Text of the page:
Arts-based therapies are often used to supplement more “traditional” eating disorder treatment protocols in various different settings, ranging from individual therapy to inpatient units. However, as Frisch, Franko & Herzog (2006) note, no published research provides empirical support for the use of arts-based therapies for eating disorder treatment.
You might be wondering: if there is no empirical support, why are clinicians still using these therapeutic practices? You might also be wondering why I’ve chosen to dissect an article from 2006.
I’ll address the first question in this post (teaser: it’s really hard to say!). As for my delving back into the depths of academia, there is surprisingly little literature that touches on arts-based therapy, despite its continued use. This article provides an overview of why this might be, and where we can go from here.
WHAT IS ARTS-BASED THERAPY?
Arts therapy is an umbrella term used to refer … Continue reading →
The financial burden of bulimia nervosa can be substantial, and yet little is known about the monetary costs associated with bulimic symptoms. At least little is known in academic circles – there is definitely a lot of anecdotal evidence floating around the internet. I found just one paper from 2009 by Scott J. Crow and colleagues. I stumbled upon it accidentally, actually. I was searching for articles on the economic burden of eating disorders (treatment cost, productivity loss, etc..) for a post I’m planning, but I thought I’d write about this in the mean time.
It is a short paper but I think it is important because it highlights an often overlooked issue.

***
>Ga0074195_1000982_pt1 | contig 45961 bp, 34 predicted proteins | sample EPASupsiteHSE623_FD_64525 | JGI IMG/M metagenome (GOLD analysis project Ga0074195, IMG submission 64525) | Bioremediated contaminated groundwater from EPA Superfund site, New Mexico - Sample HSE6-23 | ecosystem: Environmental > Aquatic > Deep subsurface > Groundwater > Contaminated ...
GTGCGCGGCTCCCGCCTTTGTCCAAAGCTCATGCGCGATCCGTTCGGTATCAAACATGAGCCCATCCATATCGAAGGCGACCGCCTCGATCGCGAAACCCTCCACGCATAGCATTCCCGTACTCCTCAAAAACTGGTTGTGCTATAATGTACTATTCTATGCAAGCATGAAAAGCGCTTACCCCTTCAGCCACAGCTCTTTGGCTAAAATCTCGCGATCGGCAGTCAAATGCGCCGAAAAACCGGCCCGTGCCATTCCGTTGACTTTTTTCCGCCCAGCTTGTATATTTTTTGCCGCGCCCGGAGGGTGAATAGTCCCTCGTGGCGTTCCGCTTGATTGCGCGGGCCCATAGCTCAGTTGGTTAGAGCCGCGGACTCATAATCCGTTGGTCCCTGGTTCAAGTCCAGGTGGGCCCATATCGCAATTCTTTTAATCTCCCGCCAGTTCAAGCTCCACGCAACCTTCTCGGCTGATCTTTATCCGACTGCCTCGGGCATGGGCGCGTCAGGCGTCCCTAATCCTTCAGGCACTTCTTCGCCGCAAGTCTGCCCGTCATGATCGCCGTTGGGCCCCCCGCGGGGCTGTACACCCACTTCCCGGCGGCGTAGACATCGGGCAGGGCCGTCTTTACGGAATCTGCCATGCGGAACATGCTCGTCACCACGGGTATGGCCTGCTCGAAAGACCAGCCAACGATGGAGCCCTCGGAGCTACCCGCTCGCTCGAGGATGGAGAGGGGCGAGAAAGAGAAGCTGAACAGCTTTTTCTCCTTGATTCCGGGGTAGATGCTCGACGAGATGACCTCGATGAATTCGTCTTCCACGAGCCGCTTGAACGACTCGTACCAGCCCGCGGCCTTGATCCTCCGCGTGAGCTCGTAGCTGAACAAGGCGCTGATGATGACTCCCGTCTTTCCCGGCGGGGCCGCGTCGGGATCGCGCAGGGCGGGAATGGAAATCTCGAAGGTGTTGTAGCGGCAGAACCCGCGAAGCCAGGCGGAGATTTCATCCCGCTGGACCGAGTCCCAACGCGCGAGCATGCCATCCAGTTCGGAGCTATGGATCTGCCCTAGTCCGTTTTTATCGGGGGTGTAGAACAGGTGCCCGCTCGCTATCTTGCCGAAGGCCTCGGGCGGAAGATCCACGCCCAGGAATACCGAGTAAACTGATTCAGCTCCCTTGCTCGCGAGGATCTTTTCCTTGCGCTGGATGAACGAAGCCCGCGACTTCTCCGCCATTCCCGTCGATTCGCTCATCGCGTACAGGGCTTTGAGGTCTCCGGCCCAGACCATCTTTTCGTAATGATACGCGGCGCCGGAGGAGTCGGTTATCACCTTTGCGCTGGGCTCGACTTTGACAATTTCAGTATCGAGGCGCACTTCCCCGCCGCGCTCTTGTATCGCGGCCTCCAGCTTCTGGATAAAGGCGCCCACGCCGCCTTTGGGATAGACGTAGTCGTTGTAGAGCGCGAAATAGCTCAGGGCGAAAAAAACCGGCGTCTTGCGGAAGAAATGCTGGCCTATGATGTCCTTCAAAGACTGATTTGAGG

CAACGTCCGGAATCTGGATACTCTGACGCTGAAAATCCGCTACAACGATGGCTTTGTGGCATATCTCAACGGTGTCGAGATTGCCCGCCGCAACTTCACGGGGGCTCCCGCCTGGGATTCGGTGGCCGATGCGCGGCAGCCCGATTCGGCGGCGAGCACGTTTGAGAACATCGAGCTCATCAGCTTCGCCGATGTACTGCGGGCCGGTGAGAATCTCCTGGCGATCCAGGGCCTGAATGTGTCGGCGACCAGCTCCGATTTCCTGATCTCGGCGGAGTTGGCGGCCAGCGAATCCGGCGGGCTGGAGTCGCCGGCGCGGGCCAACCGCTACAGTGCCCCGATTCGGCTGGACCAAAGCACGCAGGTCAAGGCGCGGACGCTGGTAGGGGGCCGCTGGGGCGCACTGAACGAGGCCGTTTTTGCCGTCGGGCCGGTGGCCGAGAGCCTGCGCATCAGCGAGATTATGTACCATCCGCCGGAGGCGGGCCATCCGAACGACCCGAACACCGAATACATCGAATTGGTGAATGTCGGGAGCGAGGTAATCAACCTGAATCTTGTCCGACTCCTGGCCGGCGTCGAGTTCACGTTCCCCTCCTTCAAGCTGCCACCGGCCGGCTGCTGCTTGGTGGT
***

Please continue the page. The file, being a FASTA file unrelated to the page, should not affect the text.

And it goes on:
The method Crow et al used to evaluate how much money individuals with bulimia nervosa spend on food, laxatives, diuretics and diet pills is simple (keep in mind, this hasn’t really been done before). Essentially, they asked … Continue reading →
Should insurance companies cover residential treatment for eating disorders? The price tag is high, about $1,000/day on average, but evidence of treatment effectiveness is astonishingly low. Practically nil, as I’ve recently discovered. Despite spending my free time punching away different keywords into the PubMed search bar, I came up with very little. And you know what I think? I think treatment centers should be embarrassed. And I think, wow, maybe insurance companies have a point? (A scary thought! I don’t actually think they do, though – but then, I just can’t wrap my head around for-profit healthcare, having lived all my life with socialized healthcare, and loving it.)
Carrie over at ED-Bites recently blogged about the fact that there a dearth of evidence-based treatment for eating disorders. It is a complicated issue, I know, but I do think that any organization or center that offers treatment (especially … Continue reading →